Monday, July 22, 2013

ayn rand killed sears...,


salon | Eddie Lampert, the legendary hedge fund manager, was once hailed as the “Steve Jobs of the investment world” and the second coming of Warren Buffett. These days, he claims the number 2 spot on Forbes’ list of America’s worst CEOs. He has destroyed Sears, the iconic retail giant founded in 1886, which used to be known as the place “Where America Shops.”

America now avoids Sears at all costs, thanks largely to Mr. Lampert and his love of twisted economic logic.

So when you walk into a Sears store today, you find a sad, dingy scene with scuffed floors and chipped paint. Tense-looking workers hover over merchandise scattered onto ugly display tables. Hardly makes you want to buy a microwave.

Conclusion:  The lessons of Crazy Eddie seem so obvious that a bunch kids running a lemonade stand could understand them. You have to know something about the business you’re running, especially a big one. Success requires cooperation rather than constant competition. Greed is ultimately destructive.

The invisible hand of the market appears to have attempted to slap Lampert upside the head to teach him these things. But he remains committed to his nonsense, and the real losers are all the hard-working people who have lost their jobs, and the potential loss to the American economy of two revered brands.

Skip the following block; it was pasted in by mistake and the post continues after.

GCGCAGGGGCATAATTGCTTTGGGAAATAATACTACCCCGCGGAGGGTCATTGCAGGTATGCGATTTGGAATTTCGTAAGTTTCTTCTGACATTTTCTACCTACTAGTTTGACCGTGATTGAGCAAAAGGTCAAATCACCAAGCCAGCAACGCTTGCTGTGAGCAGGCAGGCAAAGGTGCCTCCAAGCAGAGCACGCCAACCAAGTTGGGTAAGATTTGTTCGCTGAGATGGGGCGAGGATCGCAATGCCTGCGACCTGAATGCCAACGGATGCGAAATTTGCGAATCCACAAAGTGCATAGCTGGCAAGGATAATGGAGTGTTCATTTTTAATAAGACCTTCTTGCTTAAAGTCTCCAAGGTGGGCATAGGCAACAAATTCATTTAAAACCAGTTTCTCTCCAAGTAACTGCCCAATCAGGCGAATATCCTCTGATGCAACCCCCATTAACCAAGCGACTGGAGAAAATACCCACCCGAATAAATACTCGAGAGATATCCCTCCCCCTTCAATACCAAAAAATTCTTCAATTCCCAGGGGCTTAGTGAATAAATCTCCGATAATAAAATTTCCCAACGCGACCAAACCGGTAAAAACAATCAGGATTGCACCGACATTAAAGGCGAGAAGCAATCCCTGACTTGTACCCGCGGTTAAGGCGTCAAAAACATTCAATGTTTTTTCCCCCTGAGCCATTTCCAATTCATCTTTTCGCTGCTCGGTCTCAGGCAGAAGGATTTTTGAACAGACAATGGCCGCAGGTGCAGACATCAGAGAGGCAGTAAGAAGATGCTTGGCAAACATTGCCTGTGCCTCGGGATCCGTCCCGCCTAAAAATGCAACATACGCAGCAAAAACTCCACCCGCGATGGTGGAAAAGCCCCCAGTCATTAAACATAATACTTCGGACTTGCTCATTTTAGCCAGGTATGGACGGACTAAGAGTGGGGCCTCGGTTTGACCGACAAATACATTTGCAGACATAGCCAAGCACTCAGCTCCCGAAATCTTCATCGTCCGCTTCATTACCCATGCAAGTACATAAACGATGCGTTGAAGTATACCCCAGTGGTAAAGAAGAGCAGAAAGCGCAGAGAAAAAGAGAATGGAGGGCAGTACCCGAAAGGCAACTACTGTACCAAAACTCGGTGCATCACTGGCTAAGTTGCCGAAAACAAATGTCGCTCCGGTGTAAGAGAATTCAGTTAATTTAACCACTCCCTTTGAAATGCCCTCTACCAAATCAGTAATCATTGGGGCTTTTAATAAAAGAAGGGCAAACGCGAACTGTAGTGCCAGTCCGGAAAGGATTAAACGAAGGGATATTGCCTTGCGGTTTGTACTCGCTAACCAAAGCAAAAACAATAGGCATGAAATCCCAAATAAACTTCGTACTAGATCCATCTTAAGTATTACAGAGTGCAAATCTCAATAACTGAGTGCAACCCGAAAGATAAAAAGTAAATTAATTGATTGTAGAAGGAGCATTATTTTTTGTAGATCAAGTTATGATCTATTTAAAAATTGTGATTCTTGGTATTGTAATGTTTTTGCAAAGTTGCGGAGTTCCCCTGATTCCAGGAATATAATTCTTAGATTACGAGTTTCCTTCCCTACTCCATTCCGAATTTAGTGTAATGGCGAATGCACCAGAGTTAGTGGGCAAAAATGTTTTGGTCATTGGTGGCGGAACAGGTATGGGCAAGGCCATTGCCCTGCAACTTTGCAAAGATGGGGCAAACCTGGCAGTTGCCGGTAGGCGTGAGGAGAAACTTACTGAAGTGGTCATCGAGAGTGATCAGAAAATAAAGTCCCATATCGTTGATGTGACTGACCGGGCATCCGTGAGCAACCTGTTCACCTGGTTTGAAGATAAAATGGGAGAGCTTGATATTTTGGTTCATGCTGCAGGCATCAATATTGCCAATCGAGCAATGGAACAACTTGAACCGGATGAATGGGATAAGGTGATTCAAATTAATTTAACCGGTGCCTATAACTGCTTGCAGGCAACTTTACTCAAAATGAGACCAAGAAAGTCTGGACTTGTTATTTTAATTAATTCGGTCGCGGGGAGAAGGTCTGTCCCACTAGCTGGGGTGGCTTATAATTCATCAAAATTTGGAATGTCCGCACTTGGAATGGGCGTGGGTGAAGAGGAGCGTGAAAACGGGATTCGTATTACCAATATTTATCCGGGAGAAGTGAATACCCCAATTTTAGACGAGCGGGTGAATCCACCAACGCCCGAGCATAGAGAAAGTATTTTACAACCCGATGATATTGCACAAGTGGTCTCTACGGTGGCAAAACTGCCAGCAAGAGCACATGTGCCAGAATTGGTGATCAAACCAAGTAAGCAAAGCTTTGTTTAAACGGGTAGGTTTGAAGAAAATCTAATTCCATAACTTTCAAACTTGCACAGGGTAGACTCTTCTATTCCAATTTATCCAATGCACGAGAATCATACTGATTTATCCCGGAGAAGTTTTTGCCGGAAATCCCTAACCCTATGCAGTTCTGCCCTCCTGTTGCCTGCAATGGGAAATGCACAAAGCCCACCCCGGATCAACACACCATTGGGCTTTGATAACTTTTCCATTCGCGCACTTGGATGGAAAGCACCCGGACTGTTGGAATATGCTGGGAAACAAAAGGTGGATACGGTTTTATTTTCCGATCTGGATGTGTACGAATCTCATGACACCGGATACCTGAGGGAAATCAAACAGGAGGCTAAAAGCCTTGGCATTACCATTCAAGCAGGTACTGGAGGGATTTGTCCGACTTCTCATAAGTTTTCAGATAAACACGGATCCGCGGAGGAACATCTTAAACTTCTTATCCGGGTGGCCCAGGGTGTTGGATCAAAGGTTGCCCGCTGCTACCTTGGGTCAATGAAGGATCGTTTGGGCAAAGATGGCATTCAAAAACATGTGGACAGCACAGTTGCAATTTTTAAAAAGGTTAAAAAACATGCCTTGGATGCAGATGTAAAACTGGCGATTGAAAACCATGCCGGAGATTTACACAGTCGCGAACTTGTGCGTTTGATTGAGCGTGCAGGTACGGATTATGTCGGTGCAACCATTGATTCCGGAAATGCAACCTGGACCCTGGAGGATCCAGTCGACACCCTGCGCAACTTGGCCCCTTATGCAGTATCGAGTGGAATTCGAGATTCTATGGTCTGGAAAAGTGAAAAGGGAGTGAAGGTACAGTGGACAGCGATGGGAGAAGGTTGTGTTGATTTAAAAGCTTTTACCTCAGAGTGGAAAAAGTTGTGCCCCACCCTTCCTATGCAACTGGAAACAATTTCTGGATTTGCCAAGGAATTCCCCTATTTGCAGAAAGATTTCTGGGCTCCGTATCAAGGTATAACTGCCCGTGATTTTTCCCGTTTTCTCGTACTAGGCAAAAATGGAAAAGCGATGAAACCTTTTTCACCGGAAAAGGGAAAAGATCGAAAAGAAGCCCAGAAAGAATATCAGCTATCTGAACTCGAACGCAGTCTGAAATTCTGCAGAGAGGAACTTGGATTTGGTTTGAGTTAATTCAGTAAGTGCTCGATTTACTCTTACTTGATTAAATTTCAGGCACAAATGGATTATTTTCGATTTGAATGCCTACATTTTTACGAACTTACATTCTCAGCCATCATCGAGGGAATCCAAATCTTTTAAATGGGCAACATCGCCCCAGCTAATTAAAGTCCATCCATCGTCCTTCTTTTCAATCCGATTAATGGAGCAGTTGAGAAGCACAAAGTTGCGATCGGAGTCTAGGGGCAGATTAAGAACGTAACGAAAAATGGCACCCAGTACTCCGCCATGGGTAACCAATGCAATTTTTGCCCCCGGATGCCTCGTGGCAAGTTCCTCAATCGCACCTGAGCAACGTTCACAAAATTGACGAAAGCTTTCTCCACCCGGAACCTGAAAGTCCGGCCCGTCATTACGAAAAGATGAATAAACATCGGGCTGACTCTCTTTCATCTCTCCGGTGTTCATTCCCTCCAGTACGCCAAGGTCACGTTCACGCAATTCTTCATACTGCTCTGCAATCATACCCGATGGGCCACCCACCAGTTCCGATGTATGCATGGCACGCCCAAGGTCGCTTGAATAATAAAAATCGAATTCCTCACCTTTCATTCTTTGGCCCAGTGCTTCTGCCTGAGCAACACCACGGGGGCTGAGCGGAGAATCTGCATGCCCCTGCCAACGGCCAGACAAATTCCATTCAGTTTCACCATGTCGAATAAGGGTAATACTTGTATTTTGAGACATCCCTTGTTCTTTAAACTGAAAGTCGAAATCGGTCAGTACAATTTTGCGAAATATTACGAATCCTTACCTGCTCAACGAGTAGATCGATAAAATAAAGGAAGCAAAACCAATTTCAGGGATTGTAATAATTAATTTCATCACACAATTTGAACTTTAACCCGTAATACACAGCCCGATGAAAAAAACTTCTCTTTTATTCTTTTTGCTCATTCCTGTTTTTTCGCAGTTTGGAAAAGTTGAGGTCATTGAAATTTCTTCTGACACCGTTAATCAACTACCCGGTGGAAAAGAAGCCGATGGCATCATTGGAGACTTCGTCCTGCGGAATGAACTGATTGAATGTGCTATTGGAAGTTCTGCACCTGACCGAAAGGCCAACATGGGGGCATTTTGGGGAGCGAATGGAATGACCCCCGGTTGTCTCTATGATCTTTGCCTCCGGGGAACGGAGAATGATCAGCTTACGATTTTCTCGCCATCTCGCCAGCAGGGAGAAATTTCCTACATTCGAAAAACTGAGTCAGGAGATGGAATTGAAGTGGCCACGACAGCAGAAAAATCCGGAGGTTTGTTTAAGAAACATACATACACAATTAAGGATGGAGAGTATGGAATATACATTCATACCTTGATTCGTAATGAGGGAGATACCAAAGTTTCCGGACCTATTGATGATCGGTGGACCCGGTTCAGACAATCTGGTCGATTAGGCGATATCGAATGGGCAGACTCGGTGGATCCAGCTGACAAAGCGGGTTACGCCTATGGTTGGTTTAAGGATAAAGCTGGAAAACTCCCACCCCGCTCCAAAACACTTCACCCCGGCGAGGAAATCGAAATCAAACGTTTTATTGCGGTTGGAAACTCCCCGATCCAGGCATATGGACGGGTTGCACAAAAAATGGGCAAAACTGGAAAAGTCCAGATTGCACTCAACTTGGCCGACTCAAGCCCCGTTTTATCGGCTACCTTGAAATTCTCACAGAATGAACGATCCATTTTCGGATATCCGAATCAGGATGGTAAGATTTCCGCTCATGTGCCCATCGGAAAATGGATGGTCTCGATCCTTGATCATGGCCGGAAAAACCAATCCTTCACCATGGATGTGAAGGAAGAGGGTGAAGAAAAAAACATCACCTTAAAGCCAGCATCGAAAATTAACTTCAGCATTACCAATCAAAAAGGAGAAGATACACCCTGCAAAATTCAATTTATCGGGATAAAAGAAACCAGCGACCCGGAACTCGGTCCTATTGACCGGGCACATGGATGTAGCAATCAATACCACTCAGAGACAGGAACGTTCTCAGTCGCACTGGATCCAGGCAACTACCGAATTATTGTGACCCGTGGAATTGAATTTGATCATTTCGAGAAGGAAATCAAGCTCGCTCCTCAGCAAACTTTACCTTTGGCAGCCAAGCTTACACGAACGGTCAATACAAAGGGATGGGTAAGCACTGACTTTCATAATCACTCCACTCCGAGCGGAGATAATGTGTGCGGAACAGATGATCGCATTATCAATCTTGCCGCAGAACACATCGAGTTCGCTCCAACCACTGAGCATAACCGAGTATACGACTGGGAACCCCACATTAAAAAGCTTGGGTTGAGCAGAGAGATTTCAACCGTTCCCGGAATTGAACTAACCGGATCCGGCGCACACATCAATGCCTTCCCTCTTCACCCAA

It’s probably a good thing Ayn Rand never tried to run a business.

3 comments:

John Kurman said...

"It's probably a good thing Ayn Rand never tried to run a business". Actually, no. Think about the cultural climate if Ayn Rand had run a business, and without question, thoroughly fucked it up. "Train wreck" would be a mild term. How about "train wreck" if the train was powered by Chernobyl, and was carrying kitties and puppies and cute little bunnies and frail little widows and orphans that got ejected screaming, covered in flames, their pathetic severed limbs peppering an appalled and horrified audience, which in turn sets them to projectile vomiting a liquorish substance which peculiarly increases the radioactive volatility of the nuclear meltdown, causing both the atmosphere to catch fire, and the nether regions of magma to churn into a new batch of continent-wide supervolcanism.


On second thought, no, after fucking trashing the industry, she'd walk out unscathed like Christ through Hell, with a nice severance package, do a few turns through the revolving door between Treasury and Wall St, and end up with a really nice place in Connecticut or Bimini.


Because, unlike her fucked-in-the-head fictions, that's what actually happens.

CNu said...

Koch Industries is run utilizing this model, (business units competing with one another and buying common services on an open market) and with the exception of a severe network security issue impacting their infrastructural commons a decade or so ago, (one from which they learned their lesson, quick, fast, and in a hurry) it doesn't appear to have negatively effected their operating results.

John Kurman said...

I would submit that, when it's easy to make money despite yourself, that business model works just fine.

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